IRAQ

The Iraqi gypsies living on the fringes of society

Iraq's gypsies are one of the country's tiniest minorities. They're also one of its most scorned. Deprived of work and education, the gypsies live like pariahs in ramshackle villages completely cut-off from major cities. Our Observer visited one such village in the region of Diwaniya, 200 kilometres south of the capital Baghdad.

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Gypsies in a village 200 kilometres south of Baghdad. 

Iraq's gypsies are one of the country's tiniest minorities. They're also one of its most scorned. Deprived of work and education, the gypsies live like pariahs in ramshackle villages completely cut off from major cities. Our Observer visited one such village in the region of Diwaniya, 200 kilometres south of the capital Baghdad.

Iraq’s gypsy population is estimated to be between 50,000 and 200,000 people. They are generally organised in tight-knit communities and live in villages that lie scattered on the outskirts of large cities - particularly in the region of Basra, Baghdad and Nasiriya. Other Iraqis tend to marginalise the country's tiny minority of gypsies, who are often derided for behaving unlike mainstream society.

"There are 400 children in the village, but the authorities decided it wasn't worth opening a school here"

Our Observer Tahseen al-Zarkani is a blogger for 'Arablog'. He visited a village inhabited by gypsies in Diwaniya - a region that lies a few hundred kilometres south of Baghdad.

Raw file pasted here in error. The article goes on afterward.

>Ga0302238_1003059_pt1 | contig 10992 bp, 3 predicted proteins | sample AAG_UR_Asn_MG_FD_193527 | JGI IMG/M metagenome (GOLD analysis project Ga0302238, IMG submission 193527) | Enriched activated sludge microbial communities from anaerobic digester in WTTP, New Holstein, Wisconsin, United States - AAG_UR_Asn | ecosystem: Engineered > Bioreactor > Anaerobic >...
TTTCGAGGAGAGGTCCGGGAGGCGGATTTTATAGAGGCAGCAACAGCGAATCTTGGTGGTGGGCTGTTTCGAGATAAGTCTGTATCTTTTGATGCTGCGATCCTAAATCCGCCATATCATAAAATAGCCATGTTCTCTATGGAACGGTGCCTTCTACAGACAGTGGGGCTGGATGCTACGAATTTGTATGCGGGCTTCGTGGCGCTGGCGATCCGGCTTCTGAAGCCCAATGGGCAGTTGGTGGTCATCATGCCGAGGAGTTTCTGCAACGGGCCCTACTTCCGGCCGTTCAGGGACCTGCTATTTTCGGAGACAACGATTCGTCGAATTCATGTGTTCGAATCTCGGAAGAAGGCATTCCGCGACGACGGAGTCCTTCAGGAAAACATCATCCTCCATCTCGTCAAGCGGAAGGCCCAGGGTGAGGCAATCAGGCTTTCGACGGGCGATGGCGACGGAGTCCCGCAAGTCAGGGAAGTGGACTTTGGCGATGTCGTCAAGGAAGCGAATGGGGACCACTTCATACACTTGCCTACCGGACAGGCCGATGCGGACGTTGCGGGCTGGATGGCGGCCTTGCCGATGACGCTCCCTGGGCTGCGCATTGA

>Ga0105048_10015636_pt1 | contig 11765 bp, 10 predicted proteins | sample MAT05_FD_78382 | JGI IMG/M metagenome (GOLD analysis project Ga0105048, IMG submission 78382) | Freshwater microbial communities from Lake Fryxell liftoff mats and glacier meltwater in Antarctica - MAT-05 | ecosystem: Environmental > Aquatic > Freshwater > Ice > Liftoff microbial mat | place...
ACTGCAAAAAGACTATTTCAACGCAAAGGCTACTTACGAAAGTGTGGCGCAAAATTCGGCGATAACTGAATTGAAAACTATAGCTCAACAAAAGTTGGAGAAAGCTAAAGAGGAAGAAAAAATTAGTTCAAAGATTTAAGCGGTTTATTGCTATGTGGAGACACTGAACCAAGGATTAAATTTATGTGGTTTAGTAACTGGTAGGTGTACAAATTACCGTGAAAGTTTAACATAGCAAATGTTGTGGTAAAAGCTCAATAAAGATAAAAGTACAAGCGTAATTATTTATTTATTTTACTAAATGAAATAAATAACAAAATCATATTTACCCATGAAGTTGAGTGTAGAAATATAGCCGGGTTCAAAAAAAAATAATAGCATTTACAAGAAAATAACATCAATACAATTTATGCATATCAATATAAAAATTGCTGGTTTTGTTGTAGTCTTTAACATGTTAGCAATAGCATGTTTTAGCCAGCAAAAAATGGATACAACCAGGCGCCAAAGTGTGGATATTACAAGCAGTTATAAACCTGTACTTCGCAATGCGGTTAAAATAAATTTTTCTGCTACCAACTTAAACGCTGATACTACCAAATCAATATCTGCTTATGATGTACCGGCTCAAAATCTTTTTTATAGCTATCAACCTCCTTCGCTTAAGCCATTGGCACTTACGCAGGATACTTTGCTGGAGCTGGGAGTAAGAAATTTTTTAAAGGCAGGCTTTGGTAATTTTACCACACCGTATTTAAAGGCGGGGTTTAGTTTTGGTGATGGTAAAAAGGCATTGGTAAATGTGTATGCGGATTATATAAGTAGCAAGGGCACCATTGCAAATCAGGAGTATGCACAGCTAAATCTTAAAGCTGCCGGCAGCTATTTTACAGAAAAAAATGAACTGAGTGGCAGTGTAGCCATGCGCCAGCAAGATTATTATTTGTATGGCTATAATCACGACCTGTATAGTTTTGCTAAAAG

"Around 200 families live in this village of improvised shacks. There's no drinking water, so tanker lorries deliver 200 litres of it each week. But since there's barely enough of it for everyone, some of the water has to be re-used. That creates obvious hygiene problems.

On top of that, a few years ago the local authorities set up a rubbish dump just next to the village. Diseases like typhoid and asthma started spreading among the residents. It's only recently that authorities have opened a small clinic in the village, thanks to NGOs that put pressure on the local government in Diwaniya. But the 400 children who live here are illiterate because the authorities decided it wasn't worth opening up a school for them.

Before the fall of Saddam Hussein's regime, this village thrived on song and dance. People in the area came to take part in evenings organised by the gypsies. They also came for the prostitution... Since the old dictator fell, their situation has dramatically deteriorated [Editor's note: Saddam Hussein didn't tend to press his iron first on gypsy minorities]. And as extremist groups continue rising in power, it's only getting worse. In 2003, the Mahdi Army raided the village and forced its inhabitants to flee [Editor's note: the Mahdi Army is a powerful Shiite militia created in 2003 by firebrand cleric Moqtada al-Sadr]. Not all families dared to return.

Despite being completely isolated, the gypsies are nonetheless one of the most important minorities here. In the run-up to every election, candidates come and make countless promises. But they never keep them."

Abou Majed is the chief of the village that our Observer visited.

"We ask the authorities to provide us with the same services that nearly all Iraqis benefit from: work, education and health. Here, we lack everything. Not only that, but we're also kept in isolation by the authorities. The police that keep watch over the entrance to the village force anyone that comes to see us to undergo harsh questioning and searches. Sometimes even members of our own families can't get into the village.

For several years, we've also been demanding compensation for the possessions that were stolen from us in 2003. But nothing's come of it.

Our youth excel at certain jobs: we've got designers, blacksmiths, electricians, but nobody's interested in us. Nearly all of the village youth are unemployed. No companies, not even public bodies, want to employ them. We're unjustly marginalised: we've been in the region for a very long time. We're real Iraqis."

Post written by FRANCE 24 journalist Djamel Belayachi.

All photos taken by Tahseen al-Zarkani.